#1198. Week Links of Photography (07 May 2022)

By pascaljappy | News

May 07

Mastering composition, conquering the blackest black, capturing ghosts with a DIY camera, launching your career with a grant, understanting the ups and downs of the industry, unsharpening film, unresing digital, drooling at medium format rumours, destroying sensor dust, nailing colour, cringing at 8K, freeing yourself of social media, and more πŸ™‚


Before we start, a heartfelt Thank You to all who answered my question about the colour and b&w photographs in the past two weekly roundups. Your feedback is appreciated. And it has prompted me to start wrting a post about how to choose between the two.

That is a tall order and an ambitious subject, possibly arrogantly so πŸ˜‰ But the extraordinary work of photographers such as Ernst Haas or Saul Leiter in colour, and of Pentti Sammallahti, Peter Turnley, Andre Kertesz, Josef Sudek, Sally Mann, or Ansel Adams in b&w, does beg the question of what makes each style important and which bests suits our needs. Even more important is how to use either successfully, a topic about which not a lot has be written convincingly.

So that’s for next week, if I find the right words for the proper ideas πŸ˜‰

Rapeseed fields forever


Wings of steel


Flower Power


  • Mastering The Art Of Photographic Composition – Part One (PhotoPXL)

    Being a stick in the mud, I don’t agree with the teachings in this post. The questions are interesting, though, and I suggest you find the answers to them that suit your style and context.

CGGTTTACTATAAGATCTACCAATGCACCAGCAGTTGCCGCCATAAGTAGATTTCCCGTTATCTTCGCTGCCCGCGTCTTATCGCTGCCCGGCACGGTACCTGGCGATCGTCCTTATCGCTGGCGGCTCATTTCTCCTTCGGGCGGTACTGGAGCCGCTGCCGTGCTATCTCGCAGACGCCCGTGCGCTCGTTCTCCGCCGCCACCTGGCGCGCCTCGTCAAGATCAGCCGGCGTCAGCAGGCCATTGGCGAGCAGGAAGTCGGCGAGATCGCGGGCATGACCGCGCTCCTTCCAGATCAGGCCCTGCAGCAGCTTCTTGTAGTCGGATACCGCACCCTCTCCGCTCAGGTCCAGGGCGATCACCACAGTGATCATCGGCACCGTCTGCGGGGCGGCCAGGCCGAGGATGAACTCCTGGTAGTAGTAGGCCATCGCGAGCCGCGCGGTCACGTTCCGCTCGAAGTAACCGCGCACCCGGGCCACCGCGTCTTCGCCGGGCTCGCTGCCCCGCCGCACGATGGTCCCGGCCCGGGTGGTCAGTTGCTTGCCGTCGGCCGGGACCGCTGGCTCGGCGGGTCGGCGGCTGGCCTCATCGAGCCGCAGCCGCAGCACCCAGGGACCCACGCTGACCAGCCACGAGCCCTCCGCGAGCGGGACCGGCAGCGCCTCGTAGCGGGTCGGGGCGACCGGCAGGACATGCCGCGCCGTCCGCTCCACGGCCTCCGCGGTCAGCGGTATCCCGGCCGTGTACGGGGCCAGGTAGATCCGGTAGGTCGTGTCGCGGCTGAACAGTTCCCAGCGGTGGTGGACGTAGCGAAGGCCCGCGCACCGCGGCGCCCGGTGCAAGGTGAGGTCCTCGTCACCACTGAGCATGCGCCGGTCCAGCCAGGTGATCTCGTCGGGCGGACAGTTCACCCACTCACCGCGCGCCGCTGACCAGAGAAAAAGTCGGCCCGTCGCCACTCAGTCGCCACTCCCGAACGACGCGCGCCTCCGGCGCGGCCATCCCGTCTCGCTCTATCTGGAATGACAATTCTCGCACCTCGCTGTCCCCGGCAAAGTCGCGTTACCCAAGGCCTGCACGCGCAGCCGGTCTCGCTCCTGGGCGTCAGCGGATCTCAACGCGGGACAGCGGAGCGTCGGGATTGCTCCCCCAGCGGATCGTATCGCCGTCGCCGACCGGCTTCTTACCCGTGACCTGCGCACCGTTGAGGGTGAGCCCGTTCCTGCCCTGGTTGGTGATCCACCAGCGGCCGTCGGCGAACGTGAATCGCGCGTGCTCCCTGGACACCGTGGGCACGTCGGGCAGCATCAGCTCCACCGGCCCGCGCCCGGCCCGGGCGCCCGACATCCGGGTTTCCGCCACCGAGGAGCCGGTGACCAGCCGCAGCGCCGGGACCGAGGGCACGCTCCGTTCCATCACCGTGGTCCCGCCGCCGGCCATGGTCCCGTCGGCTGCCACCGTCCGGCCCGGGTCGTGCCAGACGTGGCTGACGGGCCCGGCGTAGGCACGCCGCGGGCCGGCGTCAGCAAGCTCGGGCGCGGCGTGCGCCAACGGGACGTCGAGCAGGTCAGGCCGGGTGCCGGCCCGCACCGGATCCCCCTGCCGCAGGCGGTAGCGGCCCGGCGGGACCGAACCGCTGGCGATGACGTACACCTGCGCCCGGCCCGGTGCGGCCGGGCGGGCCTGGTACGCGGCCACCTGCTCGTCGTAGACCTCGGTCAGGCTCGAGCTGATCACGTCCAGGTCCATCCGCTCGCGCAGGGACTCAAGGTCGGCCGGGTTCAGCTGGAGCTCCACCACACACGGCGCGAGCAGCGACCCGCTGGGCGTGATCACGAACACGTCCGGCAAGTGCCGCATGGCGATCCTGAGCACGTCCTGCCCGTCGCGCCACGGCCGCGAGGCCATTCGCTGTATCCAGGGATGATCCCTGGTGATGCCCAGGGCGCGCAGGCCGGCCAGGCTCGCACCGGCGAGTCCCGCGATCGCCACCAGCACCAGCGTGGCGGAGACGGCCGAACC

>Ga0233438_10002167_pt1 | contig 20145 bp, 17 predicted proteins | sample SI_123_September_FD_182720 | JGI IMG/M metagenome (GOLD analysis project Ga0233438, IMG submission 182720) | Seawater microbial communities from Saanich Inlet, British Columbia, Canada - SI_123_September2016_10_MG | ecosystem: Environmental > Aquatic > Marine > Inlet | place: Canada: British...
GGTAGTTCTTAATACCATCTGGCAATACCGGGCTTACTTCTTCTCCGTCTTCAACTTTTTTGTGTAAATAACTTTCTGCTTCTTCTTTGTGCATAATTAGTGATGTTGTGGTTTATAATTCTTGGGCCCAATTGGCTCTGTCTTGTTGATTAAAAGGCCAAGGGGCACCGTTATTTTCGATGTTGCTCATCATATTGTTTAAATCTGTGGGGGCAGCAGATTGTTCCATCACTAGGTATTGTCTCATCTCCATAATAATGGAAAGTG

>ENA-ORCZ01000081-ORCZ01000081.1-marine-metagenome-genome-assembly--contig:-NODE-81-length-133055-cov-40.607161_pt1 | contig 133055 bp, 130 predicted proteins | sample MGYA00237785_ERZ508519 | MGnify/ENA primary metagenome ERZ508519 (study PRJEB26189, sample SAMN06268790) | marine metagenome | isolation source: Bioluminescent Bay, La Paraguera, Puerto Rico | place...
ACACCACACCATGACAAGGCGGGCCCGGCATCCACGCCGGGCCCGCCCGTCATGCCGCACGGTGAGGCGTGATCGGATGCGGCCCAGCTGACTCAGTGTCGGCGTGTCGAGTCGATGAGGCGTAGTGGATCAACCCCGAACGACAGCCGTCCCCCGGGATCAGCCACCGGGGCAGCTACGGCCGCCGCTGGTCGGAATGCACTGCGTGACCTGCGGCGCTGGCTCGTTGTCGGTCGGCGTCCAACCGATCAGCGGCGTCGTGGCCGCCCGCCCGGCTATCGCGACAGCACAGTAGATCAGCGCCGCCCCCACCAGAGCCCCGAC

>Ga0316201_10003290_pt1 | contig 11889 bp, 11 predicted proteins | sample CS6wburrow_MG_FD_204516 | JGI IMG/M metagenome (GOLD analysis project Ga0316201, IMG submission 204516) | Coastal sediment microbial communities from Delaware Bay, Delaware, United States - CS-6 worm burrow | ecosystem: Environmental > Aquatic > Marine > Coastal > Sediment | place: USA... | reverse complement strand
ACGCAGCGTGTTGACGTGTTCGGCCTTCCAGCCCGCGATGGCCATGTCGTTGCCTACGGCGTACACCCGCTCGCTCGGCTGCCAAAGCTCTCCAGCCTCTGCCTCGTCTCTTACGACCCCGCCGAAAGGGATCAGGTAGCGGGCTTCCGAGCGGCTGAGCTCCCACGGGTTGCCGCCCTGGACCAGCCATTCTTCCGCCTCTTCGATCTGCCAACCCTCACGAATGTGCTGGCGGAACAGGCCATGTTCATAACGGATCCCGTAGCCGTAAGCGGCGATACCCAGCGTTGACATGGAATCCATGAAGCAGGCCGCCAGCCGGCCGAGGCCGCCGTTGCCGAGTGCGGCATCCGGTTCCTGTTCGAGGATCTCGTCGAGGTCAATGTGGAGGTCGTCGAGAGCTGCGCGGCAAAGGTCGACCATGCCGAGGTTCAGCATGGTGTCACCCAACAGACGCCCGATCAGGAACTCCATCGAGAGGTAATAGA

• Color Grading 101 – Everything You Need to Know (Film Riot on Youtube)

    Not a lot can teach you more than looking at a familiar problem tackled by different people. Filmmakers take a very different approach to colour management than most photographers. And theis video feels like an interesting investment of your time if those topics matter to you.
  • The best and worst ways to clean your camera’s sensor (DPreview on Youtube)

    One of those is … a flame thrower πŸ˜‰ πŸ˜‰ My only regret with this video is that Chris doesn’t mention you shouldn’t clean your film like you clean a digital sensor!
Who watches the watchmen? (Art by Ai Wei Wei)


  • How to Delete Your Instagram Account (PetaPixel)

    According to the post, “Instagram use (has been linked) to things like depression, body image concerns, low self-esteem, anxiety, and other mental health issues.” And there’s far worse to add. So, if you ever needed a how-to to set you free, this is for you.
  • DJI pauses sales in both Russia and Ukraine (PopPhoto)

    When creative tools are used to kill civilians …
Noble pursuit

In other news, I will soon be launching Trust Issues #1, a newsletter about … trust πŸ™‚ Issues, here, refers to the episodes, not problems.

I strongly believe – and all of my adult and professional life confirms it – that trust is one of the most underrated assets in our lives. So Trust Issues will be all about understanding, nurturing and benefiting from higher levels of trust.

I’ll start with two issues a month and see where that takes us. DS subscribers will be my test audience πŸ™‚ I hope that’s OK with you!

Ever watchful

There are two reasons for starting this way.

(1) You know me and have been warned, so you will know it is not spam.

(2) Over the years, I’ve been extremely fortunate to have a readership largely composed of really great people. So I’m hoping for interesting feedback.

However, these emails will be sent using a separate list, so feel free to unsubscribe at any point, it will not impact DS emails. I do hope you enjoy the new newsletter. Issue #1 will be about The Beatles.